Tamoxifen Citrate Tablets

Overview of Tamoxifen Citrate Tablets

Dosage Strength

10 mg
20 mg

General Information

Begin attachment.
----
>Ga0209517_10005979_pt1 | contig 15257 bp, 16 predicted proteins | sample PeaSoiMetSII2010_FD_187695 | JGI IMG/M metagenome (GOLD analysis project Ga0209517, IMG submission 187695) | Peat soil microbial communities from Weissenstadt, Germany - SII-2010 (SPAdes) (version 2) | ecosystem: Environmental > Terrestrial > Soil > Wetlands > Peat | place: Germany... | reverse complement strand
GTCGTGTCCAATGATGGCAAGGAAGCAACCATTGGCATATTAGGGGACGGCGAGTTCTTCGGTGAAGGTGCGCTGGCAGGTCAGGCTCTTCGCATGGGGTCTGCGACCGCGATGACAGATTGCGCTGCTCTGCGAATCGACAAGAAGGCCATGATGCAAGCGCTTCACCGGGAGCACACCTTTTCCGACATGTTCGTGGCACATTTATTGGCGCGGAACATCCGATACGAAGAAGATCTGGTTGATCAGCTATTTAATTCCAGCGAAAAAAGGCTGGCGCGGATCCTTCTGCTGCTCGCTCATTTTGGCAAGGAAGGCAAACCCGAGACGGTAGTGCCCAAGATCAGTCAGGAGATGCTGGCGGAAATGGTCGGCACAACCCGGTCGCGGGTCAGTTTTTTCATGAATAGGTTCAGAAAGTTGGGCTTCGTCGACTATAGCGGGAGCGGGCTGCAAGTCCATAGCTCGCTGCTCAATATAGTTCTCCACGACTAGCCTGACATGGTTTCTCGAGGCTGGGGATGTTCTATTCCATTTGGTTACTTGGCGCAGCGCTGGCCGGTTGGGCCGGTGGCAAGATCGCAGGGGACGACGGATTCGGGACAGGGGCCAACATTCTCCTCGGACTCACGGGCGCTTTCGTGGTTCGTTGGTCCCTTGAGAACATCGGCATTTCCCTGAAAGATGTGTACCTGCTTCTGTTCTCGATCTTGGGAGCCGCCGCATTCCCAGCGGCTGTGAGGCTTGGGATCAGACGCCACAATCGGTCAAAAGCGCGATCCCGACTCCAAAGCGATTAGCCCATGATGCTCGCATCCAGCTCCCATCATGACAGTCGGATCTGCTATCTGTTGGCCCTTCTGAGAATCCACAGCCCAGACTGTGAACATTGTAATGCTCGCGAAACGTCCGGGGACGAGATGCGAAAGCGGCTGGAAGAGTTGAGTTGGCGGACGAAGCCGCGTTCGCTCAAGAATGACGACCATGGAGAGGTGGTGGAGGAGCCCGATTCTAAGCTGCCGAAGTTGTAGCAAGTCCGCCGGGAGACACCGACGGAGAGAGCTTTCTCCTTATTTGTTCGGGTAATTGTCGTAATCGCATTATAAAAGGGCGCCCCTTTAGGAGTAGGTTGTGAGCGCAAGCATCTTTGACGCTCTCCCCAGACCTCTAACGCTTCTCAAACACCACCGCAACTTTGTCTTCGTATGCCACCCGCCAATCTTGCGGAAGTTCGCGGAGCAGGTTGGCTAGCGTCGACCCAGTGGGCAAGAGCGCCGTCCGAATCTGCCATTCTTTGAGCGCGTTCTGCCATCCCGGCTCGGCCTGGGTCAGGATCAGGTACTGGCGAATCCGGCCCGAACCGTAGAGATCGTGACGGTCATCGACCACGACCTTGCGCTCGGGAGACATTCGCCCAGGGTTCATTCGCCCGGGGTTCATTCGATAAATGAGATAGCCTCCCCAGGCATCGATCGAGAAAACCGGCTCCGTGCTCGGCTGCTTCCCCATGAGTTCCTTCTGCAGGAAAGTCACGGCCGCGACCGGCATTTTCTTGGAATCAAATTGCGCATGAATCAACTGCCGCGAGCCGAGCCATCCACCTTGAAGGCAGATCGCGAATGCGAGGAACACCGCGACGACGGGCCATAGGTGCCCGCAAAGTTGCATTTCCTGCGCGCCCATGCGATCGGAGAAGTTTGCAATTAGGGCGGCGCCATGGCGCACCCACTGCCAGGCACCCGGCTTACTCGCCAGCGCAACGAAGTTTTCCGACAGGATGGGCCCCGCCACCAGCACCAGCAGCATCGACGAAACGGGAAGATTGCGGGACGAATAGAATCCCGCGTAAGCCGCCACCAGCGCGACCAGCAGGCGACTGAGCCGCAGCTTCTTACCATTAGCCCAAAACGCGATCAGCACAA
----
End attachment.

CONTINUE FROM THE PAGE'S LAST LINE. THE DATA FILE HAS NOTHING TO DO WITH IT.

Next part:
Selective estrogen receptor modulators (SERMs), which have both estrogenic and antiestrogenic actions on diverse tissues, have their prototype medication in the form of tamoxifen. Diethylstilbestrol and tamoxifen share the same nucleus, but tamoxifen has an extra side chain (trans isomer) that gives it antiestrogenic action. It shares a molecular bond with the antiestrogen clomiphene. Both males and postmenopausal women who have metastatic estrogen receptor (ER) positive breast cancer are treated with tamoxifen as the main hormonal therapy. In women of all ages, adjuvant tamoxifen medication greatly lowers the risk of breast cancer death and recurrence. When tamoxifen is administered to women with ER-positive malignancies for 5 years as opposed to 1–3 years, the benefit is larger. 1 In women who are at high risk for the disease, tamoxifen has been demonstrated to reduce the incidence of ER-positive breast cancer. On the emergence of ER-negative illness, it has little impact. 2 The Study of Tamoxifen and Raloxifene, or STAR, is a new study that is comparing the advantages of raloxifene and tamoxifen in the prevention of breast cancer. Preliminary findings show that raloxifene similarly lowers breast cancer risk. The combination therapy arm of the ATAC (Arimidex, Tamoxifen, Alone or in Combination) trial, which compared tamoxifen or anastrozole to the combination of anastrozole and tamoxifen in postmenopausal women with early breast cancer, was terminated early because an efficacy benefit over tamoxifen therapy alone could not be proven. In addition, compared to tamoxifen therapy, anastrozole monotherapy was linked to a higher survival benefit after a median of 5 years (hazard ratio 0.87, 95 percent confidence interval 0.78—0.97, p=0.0127). The incidence of vaginal symptoms, thromboembolic events, stroke, and endometrial malignancy was higher in the tamoxifen-only group of patients. Patients using anastrozole, however, had a higher risk of fractures (including fractures of the spine, hip, or wrist), joint conditions (such as arthralgia, arthritis), and hypercholesterolemia. When exemestane and letrozole were evaluated against tamoxifen in postmenopausal women with early breast cancer, similar results were seen. In 1977, the FDA initially gave tamoxifen its approval. On October 29, 2005, the FDA gave its approval to an oral treatment (SoltamoxTM). For certain women, a MedGuide is available for tamoxifen and must be provided with each new prescription and refill. The use of tamoxifen to reduce the risk of breast cancer in high-risk women and in patients being treated for ductal carcinoma in situ (DCIS) is the ONLY use covered by the MedGuide, both of which call for careful consideration of the drug’s risks and rewards. The Endocrinologic and Metabolic Drugs FDA Advisory Committee recommended in October 2006 that the prescribing information for tamoxifen be updated to reflect the possibility that patients with slow CYP2D6 metabolism may have an increased risk of breast cancer recurrence. It is unclear, however, whether testing for slow CYP2D6 metabolism will be necessary for proper prescribing.


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